The CabEasy model has been done before in other industries with great success. Instead of explaining exactly what we do and why we know it can and should be done, something i have done countless times before on this blog, i think it may ring truer if i let examples of other models do the talking for me.
Here’s an example of the most successful price transparent transportation platform out there. By allowing users to name their own price, this company has cornered the market on do it yourself air travel . Market cap: $38 Billion
Here’s an example of a company that identified a fragmented market place, mostly comprised of single owner businesses that really had no idea of how to unlock the potential of an online audience. This company figured out that organizing and centralizing the process of reserving a table at a given restaurant could be done through a single portal which served both the customer’s interests as well as those of the restaurant owners. Market cap: $1.4 Billion
Here is a company which understood that simply the act of organizing an otherwise an unwieldy, unnavigable and inefficient universe, was all they needed to do to get the keys to the kingdom. Market cap: $292 Billion
Then there is the nature of the opportunity itself. Time and time again, the most stable paths to success have been ones that understood which way the wind was blowing and instead of either trying to fight the breeze or even more boring, take the same tack as the guys before them, the winners found a new path, navigating the same headwind but charting a slightly different course. Think HenryFord, think George Washington Carver, think Bill Gates. Today’s challenge for taxi booking apps is how best to navigate the multitude of taxi regulations from market to market while still providing a service that customers are familiar with — And doing it in a way that does not completely destroy the current small business operations that have historically done a good job of delivering the core service of taxi cab transportation.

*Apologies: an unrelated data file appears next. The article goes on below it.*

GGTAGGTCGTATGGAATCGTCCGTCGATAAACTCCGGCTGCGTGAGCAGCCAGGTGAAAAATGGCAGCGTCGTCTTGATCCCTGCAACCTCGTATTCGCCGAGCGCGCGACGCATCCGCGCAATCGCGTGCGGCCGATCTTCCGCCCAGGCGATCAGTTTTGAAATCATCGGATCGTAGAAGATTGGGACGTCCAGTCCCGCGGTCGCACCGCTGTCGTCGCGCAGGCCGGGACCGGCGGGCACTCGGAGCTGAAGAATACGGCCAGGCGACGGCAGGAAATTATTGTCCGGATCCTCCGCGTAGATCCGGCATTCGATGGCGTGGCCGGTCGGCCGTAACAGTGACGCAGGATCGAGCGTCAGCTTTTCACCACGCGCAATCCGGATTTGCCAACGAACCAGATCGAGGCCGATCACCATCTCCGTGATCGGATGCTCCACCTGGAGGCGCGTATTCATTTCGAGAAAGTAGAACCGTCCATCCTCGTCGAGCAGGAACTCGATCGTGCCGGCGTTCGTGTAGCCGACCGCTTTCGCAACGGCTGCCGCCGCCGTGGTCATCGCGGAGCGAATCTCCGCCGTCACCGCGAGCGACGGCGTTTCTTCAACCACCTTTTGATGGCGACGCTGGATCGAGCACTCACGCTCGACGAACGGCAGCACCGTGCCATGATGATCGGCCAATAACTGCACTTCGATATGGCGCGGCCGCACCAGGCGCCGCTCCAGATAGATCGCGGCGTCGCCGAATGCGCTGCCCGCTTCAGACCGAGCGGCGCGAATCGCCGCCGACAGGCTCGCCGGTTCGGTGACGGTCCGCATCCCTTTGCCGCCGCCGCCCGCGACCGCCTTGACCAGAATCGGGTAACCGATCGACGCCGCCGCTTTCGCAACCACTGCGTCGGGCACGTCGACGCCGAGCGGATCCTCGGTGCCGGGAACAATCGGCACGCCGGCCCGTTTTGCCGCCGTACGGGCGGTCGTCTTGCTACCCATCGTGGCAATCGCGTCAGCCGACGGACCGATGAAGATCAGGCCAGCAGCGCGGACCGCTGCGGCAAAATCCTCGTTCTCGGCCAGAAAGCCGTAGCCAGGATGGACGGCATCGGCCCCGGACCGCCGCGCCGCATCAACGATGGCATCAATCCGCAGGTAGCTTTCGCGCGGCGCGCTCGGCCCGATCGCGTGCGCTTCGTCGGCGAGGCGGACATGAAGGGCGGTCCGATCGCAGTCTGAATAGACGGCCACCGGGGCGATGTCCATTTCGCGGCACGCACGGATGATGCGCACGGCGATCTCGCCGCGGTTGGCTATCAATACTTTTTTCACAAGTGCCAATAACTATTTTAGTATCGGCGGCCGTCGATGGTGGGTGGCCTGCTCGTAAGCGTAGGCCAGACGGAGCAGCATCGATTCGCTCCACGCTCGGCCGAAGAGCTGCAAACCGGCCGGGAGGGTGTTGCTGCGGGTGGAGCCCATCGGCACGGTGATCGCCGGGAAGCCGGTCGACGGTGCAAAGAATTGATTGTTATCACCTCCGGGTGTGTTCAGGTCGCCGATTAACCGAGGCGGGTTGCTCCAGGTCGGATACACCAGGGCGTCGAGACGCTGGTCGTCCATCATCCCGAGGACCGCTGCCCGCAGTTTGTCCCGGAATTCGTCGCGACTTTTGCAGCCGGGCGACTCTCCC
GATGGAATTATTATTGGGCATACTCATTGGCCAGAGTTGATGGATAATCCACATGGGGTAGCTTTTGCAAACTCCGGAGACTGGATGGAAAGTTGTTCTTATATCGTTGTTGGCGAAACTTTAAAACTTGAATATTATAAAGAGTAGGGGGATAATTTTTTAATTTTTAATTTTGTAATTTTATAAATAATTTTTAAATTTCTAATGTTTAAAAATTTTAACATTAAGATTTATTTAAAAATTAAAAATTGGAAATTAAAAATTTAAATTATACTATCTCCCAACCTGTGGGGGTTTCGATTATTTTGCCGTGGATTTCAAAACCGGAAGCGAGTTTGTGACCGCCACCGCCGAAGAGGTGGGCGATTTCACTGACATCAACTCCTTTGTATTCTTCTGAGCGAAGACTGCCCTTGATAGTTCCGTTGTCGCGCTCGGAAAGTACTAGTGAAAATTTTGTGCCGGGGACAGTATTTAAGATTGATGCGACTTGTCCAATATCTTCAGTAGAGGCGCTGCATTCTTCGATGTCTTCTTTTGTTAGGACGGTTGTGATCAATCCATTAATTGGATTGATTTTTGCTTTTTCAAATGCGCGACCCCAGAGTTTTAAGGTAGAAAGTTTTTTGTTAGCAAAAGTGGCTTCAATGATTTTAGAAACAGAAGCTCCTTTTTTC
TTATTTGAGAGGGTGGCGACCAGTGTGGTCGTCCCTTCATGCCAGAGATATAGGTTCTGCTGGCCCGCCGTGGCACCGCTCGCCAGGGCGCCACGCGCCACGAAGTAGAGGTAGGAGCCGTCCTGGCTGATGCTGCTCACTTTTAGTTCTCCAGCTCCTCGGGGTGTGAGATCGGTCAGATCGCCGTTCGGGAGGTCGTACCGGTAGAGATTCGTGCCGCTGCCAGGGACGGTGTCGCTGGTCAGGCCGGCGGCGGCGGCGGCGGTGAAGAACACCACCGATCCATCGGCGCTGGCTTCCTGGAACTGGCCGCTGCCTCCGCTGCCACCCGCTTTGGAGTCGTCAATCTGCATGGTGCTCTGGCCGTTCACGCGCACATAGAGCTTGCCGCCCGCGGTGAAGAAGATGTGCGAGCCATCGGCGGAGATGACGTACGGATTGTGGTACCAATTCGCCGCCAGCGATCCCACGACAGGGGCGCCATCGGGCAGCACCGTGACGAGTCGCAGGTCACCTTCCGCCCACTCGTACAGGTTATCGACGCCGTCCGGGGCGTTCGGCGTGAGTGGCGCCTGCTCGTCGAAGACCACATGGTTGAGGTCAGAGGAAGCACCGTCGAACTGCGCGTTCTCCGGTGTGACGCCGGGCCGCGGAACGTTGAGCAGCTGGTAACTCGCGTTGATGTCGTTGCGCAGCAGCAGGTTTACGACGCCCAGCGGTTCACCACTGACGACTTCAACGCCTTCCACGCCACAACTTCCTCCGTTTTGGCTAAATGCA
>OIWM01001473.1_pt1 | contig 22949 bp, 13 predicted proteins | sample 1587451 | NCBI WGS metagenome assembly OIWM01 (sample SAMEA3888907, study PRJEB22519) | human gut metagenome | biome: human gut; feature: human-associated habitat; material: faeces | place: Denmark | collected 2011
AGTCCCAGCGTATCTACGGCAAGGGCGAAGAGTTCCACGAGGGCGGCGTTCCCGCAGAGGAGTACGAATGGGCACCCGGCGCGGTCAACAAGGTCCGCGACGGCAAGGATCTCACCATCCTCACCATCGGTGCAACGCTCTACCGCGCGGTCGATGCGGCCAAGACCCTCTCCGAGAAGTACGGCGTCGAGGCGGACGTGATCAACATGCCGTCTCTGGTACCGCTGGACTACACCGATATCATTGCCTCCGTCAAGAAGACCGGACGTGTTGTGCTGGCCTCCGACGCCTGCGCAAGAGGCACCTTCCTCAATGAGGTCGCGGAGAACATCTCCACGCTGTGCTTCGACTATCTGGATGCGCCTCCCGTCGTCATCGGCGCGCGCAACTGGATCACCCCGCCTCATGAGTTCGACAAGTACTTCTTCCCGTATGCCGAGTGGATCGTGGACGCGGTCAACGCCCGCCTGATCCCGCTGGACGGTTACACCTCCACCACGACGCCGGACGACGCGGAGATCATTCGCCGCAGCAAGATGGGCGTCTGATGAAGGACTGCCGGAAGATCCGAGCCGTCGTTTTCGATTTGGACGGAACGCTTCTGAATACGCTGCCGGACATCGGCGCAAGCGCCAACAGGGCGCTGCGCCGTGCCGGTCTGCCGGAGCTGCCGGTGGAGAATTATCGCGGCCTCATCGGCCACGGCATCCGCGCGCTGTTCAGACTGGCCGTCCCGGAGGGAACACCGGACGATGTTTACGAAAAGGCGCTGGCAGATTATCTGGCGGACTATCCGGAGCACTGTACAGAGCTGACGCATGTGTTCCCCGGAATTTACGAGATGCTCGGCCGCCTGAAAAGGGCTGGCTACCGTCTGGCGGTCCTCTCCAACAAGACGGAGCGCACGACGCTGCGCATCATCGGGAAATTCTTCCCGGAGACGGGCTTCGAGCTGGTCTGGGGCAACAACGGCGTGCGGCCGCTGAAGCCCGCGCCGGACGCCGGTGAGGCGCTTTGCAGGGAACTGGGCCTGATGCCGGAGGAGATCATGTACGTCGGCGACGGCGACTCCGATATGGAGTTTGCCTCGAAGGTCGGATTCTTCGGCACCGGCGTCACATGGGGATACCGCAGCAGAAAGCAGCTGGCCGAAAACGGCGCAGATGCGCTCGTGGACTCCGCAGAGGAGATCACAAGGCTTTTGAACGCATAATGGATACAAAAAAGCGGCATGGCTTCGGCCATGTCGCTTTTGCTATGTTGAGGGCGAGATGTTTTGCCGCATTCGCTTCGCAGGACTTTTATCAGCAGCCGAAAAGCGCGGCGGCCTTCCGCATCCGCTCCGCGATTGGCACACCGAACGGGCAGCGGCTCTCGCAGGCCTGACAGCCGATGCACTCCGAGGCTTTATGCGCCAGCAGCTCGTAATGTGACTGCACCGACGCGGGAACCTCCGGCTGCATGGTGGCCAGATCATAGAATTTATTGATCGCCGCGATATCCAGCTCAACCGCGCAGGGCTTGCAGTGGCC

CabEasy is all of these ideas in one. It is seeks to transform a market by offering a compelling strategy for achieving price transparency and thus more participation from consumers. It seeks to organize a fragmented market by centralizing and upgrading the communication network for both customers and business owners alike, much in the same way OpenTable has organized the business of restaurant reservations . CabEasy is focused on the issue of organizing an already present, yet inefficient marketplace, by making the process of finding the best local taxi cab services a one stop shop experience for the user. And, it intends to do this by working within the current laws and regulations, seeking to improve the current business atmosphere, not threaten small business owners with upending the model that has served the interests of both riders and transportation providers for so long.
If you are interested in learning more and/or interested in getting involved in helping us grow this platform, simply send a note to firstname.lastname@example.org. We are looking for innovative people who are ready to help us build the next Billion dollar company.
NEW YORK — People don’t have to use their hands to hail New York City cabs anymore — now there’s an app for that.
Taxi and Limousine Commissioner David Yassky said Friday that Uber Technologies Inc. has been selected to make e-hailing services available to people looking for cabs. He says Uber will facilitate the e-hails in a one-year pilot program. Yassky says several other companies are seeking city approval to provide e-hailing services.
A judge Tuesday dismissed a lawsuit filed mainly by livery cab owners, allowing a city plan to experiment with the e-hailing system to see whether it leads to a dearth of cabs or other problems.
Car service owners say e-hailing unfairly blurs a legal line between yellow and livery cabs, which are barred from picking up passengers on streets and depend on prearranged rides.
Over two years ago, we reported on CabCorner’s discussions with several of the finalists in NYC’s “Taxi of Tomorrow” competition. Unfortunately, none of our partners were selected, thereby denying our cab-sharing system a city-sponsored introduction into the taxis themselves.
However, it’s nonetheless satisfying to see New York’s program finally come to fruition with the arrival of the winning design. This Earth Day, let’s give the future something to be proud of. Cross your fingers and hope the Taxi of Tomorrow becomes the Cab of Today.